Despite the picture I may be painting of them in my previous posts, I actually have some wonderful parents. They love me. They even tough love me. And I think a parent isn’t doing their job right unless they show their kids some tough love from time to time. It’s unfortunate, but I think you can partially measure your success as a parent sometimes by how much your kids momentarily hate you. I learned the virtues of tough love by quitting soccer.
I’m not sure how old I was, but sometime in middle school I begged and begged and begged my parents to let me play soccer. They tried telling me that if I joined it would mean a lot of time after school and on the weekends. I convinced them (and myself I guess) that I was totally cool with that.
Well, about 3 days into practice I discovered something about myself:
I. Hate. Running.
I think I look awkward doing it, and I’m just not very good at it. But I knew I couldn’t go to my parents and tell them that, so instead I came up with a “genius” plan. After soccer practice one day, I approached my mom first and told her that I really wanted to play piano but wasn’t sure I could fit it in with soccer practice. Yup, I was totally being manipulative. I knew my mom wanted me to play piano. She had begged, and begged, and begged me as much as I had begged her to play soccer. Well it worked…kind of.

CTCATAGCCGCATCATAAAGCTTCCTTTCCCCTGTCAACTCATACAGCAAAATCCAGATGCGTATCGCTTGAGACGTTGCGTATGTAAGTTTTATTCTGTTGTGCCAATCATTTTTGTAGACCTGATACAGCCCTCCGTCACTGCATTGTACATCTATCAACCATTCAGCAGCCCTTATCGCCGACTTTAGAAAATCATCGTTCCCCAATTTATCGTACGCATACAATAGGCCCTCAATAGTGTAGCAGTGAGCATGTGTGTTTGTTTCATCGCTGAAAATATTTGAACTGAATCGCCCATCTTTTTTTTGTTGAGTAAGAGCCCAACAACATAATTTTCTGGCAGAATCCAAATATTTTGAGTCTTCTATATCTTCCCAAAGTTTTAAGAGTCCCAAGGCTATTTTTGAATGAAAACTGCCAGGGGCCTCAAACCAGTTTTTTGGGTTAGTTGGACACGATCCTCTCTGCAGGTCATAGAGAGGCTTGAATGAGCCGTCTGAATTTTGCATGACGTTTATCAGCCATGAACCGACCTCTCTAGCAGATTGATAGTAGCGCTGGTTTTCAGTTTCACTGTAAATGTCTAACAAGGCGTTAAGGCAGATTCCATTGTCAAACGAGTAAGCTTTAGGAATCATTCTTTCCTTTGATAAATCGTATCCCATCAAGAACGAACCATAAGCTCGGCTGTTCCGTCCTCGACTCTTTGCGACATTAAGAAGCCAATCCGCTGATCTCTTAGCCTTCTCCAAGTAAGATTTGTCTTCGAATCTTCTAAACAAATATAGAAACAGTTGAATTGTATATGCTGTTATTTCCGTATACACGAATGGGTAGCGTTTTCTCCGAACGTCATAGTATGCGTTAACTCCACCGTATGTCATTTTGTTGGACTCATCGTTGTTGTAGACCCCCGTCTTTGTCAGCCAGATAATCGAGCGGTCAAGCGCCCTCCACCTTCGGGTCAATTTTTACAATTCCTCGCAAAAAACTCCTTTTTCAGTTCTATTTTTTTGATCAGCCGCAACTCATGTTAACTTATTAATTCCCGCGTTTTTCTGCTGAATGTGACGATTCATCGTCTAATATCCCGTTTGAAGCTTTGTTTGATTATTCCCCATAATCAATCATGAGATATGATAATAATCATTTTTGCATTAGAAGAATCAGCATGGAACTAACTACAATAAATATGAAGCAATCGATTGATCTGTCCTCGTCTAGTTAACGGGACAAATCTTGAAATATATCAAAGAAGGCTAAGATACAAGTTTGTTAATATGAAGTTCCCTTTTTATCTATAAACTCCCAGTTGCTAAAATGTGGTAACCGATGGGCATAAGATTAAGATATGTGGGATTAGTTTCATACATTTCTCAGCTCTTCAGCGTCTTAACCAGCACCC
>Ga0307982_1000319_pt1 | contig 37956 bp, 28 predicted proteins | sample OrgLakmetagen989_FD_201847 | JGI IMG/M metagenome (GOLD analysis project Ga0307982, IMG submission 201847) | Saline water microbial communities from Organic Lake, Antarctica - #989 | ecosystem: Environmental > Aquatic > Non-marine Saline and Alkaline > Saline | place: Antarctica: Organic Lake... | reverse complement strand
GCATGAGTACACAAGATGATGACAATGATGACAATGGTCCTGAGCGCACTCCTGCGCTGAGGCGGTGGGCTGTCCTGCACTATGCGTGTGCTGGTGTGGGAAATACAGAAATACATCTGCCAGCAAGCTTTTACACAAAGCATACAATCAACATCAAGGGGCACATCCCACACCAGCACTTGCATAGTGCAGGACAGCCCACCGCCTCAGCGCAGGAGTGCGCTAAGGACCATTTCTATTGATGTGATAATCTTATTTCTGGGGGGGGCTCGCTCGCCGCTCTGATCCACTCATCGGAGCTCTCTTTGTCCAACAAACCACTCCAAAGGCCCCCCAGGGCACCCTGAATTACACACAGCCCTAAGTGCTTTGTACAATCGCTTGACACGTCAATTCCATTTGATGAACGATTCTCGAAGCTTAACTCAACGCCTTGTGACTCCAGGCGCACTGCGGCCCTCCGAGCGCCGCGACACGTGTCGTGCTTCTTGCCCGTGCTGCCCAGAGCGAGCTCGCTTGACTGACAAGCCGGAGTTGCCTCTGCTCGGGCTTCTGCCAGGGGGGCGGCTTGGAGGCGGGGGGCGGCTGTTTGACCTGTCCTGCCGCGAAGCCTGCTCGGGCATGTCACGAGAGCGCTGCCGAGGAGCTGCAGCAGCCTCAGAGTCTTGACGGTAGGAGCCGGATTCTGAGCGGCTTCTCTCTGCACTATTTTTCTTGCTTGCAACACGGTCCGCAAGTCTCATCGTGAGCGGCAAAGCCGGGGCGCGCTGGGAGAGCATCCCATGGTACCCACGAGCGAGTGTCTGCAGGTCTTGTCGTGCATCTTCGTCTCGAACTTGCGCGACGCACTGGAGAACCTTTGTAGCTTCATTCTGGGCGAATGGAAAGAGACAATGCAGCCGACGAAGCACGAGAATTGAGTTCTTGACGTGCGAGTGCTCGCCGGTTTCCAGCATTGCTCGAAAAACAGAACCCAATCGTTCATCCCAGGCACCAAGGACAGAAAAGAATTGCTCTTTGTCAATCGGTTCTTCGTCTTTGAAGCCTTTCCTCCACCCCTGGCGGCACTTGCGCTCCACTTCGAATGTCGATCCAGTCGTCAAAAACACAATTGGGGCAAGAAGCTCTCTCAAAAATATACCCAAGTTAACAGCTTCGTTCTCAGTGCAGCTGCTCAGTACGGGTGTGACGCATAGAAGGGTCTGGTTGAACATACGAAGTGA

She told me she was great with it, but that I’d have to talk to my dad about it.
I spent the next few hours working up the courage to talk to my dad. When he finally got home I told him, “I want to play piano, but don’t think I can make it fit in my day because of soccer.”
He barely hesitated and said, “Okay.”
Wait. What? That was easy! I had to suppress a grin. I had done it! I had won! No more running ever again!
“But you have to tell your coach,” my dad said.
The next day my drove me to practice and walked with me out to the field to meet coach. I could hardly make eye contact, but dad nudged me and said, “Go on. Tell him.” Oh, that was embarrassing and awful! I can still feel exactly how it felt to say, “I don’t want to play soccer because I’d rather play piano.”
Long story short, coach said he “understood” and we drove home in awkward silence.
Back to my original point…. I am glad my dad made me do that horrible thing. I hated it then, but looking back I’ve learned the value of having to face your own excuses. It makes it harder to make up lame excuses when you know you’ll have to face them eventually.
So, if you’re a parent: Your kids don’t have to like you right now! Make them do hard things!
If you’re a kid: Your parents love you. And “love” doesn’t mean you never have to feel uncomfortable. Sometimes it means you have to do things you don’t want to. Deal with it! You’ll thank your parents some day. Trust me.